Emerging Markets—Tight financial conditions dent economic prospects

Investors’ concerns about accelerating inflation and slowing global growth has created significant financial turbulence in recent weeks. Capital flows are shifting from emerging markets (EMs) to advanced economies, where interest rates are rising sharply (particularly in the US). Outflows from EM bonds and stocks is comparable in scale to 2015-16, according to the Institute of International Finance (Chart). This is all contributing to tighter financial conditions in EMs, as domestic and foreign-currency interest rates rise, currencies depreciate, stocks and bond markets decline and access to external financing diminishes.

Tighter financing conditions weigh on economic prospects and raise financial stability risks. That’s because rising financing costs hamper the debt servicing ability of financially stressed firms and weigh on foreign and domestic investment. In emerging markets where interest rates increase, household debt service burdens will rise, which together with elevated inflation, will erode households’ purchasing power. Depreciating EM currencies will increase import bills and raise the cost of servicing foreign currency debts for banks, corporates and governments, which added significant debt during the pandemic. For many EM government’s reliant on external financing, lower access to, and rising costs of, US dollar financing puts a drain on public finances—leaving less room for much-needed spending on physical and social infrastructure. The currencies of Turkey, Argentina, Egypt, Pakistan, Ghana and Hungary have seen relatively large depreciations against the US dollar in 2022. These factors also contributed to Sri Lanka’s sovereign debt default earlier this year and have heightened financial stability risks in Laos.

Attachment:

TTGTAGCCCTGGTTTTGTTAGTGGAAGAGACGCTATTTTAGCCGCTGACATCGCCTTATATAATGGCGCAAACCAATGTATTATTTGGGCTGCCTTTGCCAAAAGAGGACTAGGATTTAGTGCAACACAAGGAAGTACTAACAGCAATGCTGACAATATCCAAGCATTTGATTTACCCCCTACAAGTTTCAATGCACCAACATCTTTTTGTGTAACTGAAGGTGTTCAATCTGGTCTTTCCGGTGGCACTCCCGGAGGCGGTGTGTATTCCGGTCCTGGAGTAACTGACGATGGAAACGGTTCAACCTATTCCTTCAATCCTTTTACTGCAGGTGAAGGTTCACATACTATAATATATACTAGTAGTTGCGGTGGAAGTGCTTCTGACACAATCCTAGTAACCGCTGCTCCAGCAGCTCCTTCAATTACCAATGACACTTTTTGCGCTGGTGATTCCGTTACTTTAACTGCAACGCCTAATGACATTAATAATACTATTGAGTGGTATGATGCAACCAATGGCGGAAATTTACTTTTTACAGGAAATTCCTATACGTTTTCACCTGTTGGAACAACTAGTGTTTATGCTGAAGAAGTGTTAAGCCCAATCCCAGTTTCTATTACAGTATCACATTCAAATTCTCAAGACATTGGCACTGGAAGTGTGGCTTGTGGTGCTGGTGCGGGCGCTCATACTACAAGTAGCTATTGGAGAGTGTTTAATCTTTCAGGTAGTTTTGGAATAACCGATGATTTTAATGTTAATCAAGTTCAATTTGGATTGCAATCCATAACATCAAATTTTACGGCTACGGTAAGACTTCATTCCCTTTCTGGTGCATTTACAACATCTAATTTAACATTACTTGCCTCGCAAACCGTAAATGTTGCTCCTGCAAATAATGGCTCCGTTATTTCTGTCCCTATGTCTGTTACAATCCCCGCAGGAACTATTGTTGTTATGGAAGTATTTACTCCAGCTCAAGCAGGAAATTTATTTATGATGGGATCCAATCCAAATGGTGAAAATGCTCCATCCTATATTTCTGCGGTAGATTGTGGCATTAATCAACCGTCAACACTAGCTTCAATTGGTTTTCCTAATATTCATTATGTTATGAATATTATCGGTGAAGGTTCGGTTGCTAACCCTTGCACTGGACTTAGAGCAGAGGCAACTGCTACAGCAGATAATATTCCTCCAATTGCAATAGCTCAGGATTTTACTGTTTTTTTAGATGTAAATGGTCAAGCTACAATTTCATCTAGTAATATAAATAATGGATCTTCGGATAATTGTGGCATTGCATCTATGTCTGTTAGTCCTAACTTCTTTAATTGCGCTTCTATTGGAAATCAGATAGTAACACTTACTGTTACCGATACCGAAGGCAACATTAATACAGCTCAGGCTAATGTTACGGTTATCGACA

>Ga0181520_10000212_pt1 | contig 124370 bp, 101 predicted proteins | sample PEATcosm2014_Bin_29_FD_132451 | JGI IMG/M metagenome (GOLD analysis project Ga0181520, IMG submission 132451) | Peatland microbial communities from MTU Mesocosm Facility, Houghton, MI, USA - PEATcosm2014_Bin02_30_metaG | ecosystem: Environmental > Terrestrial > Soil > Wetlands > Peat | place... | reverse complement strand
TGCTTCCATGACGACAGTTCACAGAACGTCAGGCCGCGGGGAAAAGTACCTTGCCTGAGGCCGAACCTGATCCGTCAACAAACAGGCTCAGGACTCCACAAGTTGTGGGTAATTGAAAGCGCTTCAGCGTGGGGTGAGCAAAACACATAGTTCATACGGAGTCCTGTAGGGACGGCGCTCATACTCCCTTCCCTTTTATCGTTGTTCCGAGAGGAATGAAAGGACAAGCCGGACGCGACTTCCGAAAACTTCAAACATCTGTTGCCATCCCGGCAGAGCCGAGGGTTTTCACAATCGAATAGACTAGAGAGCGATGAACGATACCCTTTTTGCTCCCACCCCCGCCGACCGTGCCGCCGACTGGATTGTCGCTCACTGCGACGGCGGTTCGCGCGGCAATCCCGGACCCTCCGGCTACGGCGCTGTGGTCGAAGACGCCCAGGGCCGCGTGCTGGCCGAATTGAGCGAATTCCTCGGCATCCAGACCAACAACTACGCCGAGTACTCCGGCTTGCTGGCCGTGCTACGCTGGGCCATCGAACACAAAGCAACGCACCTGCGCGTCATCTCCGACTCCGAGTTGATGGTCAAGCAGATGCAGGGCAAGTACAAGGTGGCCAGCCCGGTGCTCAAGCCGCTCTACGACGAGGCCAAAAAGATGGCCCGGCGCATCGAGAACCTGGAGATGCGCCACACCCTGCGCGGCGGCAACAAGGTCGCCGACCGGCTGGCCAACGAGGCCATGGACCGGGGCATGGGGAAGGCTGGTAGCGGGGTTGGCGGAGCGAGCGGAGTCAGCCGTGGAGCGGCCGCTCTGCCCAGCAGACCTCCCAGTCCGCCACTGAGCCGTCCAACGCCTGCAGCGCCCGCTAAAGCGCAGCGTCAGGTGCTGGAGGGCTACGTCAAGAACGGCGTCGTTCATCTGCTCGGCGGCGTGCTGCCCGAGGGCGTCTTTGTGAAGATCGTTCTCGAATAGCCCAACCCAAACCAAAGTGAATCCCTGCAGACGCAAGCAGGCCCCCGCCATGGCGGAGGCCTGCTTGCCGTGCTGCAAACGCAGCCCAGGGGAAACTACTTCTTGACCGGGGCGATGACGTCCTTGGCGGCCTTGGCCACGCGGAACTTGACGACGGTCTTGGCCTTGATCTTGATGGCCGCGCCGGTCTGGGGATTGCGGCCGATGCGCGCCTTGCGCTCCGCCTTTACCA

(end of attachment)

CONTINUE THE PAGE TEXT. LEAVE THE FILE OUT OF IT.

Economic and financial challenges in EMs adds downside risks to Australian exports, given EMs accounted for roughly 55% of all Australian exports in 2020 (of which China represented about 37%).